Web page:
To test a WordPress themes responsiveness from a desktop machine, go to the theme demo site you want to test, let it load, then make your browser screen narrower. As you do this, if the site has a responsive design, the elements from the web page will collapse down on top of each other, but you will still be able to see the whole page by scrolling.
From your smartphone, load the theme you want to test in to your mobile browser. If the website looks exactly the same as it does on your desktop machine in full browser width view but in minature then the theme is not responsive.
Alternatively check how the theme renders using ami.responsivedesign.is

Check reviews

User and/or customer reviews are your most powerful resource at your disposal in vetting your shortlisted WordPress themes. All product and services pick up the odd bad review but if the bad reviews are unusually high then take this as a bad sign.
At the WordPress Theme Repository, on the theme download page, you will find lots of very important pieces of information. Number one, when the theme was last updated. The more recent the update, the more confident you can be that the theme will be compatible with the latest version of WordPress you are most likely using. Two, active installs. A high amount of active installs is testament to the themes quality. Three, the star rating. This speaks for itself. Finally, Number four, just below the star rating is a link to the support forum. Head over to the forum and take a look at the support requests and make a note of how recently support requests are answered. The more recent and frequent, the better.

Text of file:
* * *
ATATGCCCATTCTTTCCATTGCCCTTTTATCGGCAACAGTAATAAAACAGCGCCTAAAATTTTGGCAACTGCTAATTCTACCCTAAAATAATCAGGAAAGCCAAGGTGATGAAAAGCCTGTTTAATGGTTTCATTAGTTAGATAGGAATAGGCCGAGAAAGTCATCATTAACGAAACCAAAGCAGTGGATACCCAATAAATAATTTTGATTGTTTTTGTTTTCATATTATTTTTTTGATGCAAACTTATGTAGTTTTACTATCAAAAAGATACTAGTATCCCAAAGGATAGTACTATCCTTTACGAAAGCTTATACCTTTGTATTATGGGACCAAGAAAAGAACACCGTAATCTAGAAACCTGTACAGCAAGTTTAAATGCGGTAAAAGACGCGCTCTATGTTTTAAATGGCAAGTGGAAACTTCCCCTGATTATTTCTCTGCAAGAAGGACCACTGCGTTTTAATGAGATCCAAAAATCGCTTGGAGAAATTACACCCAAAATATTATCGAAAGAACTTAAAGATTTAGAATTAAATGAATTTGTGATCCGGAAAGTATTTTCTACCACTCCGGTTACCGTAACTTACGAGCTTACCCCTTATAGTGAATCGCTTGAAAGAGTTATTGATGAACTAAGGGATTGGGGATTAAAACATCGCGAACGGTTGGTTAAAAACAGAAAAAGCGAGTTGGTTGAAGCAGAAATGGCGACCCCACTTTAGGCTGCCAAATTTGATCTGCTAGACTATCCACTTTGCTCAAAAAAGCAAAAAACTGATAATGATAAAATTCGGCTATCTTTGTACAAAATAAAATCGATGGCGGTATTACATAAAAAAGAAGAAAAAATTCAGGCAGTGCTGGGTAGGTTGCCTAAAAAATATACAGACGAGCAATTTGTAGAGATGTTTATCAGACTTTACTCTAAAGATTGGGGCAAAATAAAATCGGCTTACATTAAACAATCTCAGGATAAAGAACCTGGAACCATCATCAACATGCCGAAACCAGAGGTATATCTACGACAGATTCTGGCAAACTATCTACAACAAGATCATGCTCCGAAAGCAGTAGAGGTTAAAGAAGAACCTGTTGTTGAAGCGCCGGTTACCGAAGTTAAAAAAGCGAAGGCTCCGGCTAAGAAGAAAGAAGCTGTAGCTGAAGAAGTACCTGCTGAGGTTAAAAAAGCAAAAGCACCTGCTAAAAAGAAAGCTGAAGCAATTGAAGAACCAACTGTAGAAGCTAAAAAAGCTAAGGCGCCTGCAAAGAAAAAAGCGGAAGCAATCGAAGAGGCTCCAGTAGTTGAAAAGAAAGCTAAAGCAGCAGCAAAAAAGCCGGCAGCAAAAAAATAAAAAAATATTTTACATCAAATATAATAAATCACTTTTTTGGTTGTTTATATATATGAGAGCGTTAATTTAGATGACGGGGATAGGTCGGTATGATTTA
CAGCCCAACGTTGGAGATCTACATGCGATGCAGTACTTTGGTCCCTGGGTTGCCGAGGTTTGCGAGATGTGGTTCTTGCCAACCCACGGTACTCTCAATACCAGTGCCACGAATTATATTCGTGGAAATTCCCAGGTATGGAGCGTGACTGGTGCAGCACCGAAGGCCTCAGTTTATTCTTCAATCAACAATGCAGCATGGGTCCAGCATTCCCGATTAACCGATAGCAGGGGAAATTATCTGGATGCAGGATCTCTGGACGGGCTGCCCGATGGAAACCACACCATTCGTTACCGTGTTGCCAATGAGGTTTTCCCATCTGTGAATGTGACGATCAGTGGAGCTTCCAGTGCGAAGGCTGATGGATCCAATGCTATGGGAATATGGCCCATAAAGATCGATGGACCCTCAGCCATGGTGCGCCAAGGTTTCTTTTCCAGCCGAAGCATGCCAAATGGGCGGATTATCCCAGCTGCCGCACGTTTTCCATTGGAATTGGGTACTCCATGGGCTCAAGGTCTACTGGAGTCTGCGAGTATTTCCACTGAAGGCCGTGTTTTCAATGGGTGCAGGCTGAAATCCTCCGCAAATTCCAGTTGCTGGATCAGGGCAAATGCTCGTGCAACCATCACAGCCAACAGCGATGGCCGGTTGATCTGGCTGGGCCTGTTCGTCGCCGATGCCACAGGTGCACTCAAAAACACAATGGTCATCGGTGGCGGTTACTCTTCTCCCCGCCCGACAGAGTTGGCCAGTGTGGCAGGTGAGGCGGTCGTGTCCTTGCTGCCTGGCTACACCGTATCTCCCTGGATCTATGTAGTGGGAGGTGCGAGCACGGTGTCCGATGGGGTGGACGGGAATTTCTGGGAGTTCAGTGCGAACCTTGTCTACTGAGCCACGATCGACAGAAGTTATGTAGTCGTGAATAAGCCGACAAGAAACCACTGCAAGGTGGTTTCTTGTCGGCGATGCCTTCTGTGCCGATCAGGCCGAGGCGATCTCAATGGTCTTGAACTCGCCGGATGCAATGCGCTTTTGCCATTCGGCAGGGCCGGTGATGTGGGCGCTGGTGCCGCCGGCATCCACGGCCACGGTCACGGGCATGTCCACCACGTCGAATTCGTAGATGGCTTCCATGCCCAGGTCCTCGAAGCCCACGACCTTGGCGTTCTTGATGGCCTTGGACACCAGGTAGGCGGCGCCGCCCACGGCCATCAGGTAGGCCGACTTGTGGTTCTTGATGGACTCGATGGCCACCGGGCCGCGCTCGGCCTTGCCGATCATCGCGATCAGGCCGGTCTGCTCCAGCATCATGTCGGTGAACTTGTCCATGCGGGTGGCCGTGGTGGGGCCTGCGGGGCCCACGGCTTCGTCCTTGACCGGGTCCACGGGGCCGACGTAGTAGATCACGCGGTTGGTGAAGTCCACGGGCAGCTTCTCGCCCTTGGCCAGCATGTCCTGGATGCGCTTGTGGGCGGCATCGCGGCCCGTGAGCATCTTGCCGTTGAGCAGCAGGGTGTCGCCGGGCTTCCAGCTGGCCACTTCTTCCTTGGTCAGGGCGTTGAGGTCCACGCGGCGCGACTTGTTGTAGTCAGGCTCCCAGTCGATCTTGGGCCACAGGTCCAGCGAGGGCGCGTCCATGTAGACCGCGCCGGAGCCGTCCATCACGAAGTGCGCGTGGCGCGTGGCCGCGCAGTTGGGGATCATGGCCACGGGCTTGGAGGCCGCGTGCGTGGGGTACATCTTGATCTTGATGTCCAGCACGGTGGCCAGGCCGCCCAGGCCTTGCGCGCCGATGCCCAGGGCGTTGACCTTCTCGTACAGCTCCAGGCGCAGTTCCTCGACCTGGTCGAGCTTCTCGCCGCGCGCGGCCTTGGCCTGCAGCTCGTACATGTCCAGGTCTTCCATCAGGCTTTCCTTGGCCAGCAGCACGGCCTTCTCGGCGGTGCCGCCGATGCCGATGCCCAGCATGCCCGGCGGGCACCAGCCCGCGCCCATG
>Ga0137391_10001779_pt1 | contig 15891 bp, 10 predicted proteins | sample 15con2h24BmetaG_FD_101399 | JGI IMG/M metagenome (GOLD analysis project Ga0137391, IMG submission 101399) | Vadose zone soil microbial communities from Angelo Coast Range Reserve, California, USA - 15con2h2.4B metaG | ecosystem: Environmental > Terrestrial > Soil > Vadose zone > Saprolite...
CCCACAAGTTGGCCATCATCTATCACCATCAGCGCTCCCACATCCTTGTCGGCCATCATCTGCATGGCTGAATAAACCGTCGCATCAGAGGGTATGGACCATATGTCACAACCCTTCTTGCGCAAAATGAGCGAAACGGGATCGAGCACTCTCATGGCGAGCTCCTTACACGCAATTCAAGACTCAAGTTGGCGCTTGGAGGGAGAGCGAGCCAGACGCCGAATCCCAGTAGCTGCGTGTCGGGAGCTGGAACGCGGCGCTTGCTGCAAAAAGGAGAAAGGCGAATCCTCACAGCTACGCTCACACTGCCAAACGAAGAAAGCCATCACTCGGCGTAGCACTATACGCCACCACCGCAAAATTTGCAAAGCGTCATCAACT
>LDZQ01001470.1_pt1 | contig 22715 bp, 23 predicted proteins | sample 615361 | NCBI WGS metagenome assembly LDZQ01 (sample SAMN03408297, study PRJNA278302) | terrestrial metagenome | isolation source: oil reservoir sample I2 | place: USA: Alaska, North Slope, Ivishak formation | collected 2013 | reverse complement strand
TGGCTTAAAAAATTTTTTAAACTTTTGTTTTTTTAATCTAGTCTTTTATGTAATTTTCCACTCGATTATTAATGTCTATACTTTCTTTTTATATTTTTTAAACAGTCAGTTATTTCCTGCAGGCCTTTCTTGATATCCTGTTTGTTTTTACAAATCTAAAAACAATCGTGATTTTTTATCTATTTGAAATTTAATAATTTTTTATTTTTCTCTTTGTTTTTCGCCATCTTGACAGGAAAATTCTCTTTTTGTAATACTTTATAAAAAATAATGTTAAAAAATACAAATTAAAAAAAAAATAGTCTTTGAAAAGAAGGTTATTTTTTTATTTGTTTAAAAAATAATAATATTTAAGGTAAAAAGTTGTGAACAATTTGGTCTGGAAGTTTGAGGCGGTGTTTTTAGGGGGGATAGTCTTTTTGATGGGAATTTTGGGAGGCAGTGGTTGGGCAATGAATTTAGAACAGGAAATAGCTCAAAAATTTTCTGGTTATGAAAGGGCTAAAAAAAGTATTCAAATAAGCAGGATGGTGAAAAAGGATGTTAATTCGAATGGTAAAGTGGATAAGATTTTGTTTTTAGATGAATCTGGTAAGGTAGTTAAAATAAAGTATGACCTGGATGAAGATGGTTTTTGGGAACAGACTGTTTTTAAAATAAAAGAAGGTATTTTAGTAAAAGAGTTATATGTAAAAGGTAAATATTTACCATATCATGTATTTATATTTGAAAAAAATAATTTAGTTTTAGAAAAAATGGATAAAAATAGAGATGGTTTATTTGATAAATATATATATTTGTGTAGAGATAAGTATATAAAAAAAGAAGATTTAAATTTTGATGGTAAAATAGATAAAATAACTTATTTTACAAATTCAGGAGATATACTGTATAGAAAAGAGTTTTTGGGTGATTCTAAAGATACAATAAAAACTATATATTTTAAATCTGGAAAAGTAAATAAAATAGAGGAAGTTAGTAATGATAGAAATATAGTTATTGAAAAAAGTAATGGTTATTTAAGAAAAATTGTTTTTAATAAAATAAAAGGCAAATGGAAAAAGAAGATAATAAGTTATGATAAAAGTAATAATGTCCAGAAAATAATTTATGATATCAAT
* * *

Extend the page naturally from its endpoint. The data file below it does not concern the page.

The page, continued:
All the above equally apply to WordPress themes on premium theme marketplaces. Themeforest, for instance has the star review and amount of sales are right in the themes list view. Just double check when the theme was last updated and it’s compatibility with your version of WordPress unlike the WordPress Theme Repository, Themeforest themes may still be available to buy while support from them has been discontinued. If you are leaning towards a premium theme, don’t be afraid to message the author with any questions you may have. They are usually only too happy to help.

Checking your chosen theme

With your chosen theme active on your website, install Theme Check . This handy plugin enables you to check your theme is up-to-spec with the latest theme review standards. This plugin runs the same automated tests that WordPress.org uses for theme submissions.  Though the results can be very technical, tech savvy users will find the results very useful in heading any issues off at-the-pass.
We hope this rundown helps you choose the perfect theme for website. Did we miss anything? Please leave a comment below and let us know your top tips in your theme selection process.
Gareth Healey
Gareth Healey About the author

Gareth has close to a decade of web design and development experience, with specialist skills in WordPress, Graphic Design and Photoshop. He is responsible for all website builds and maintenance.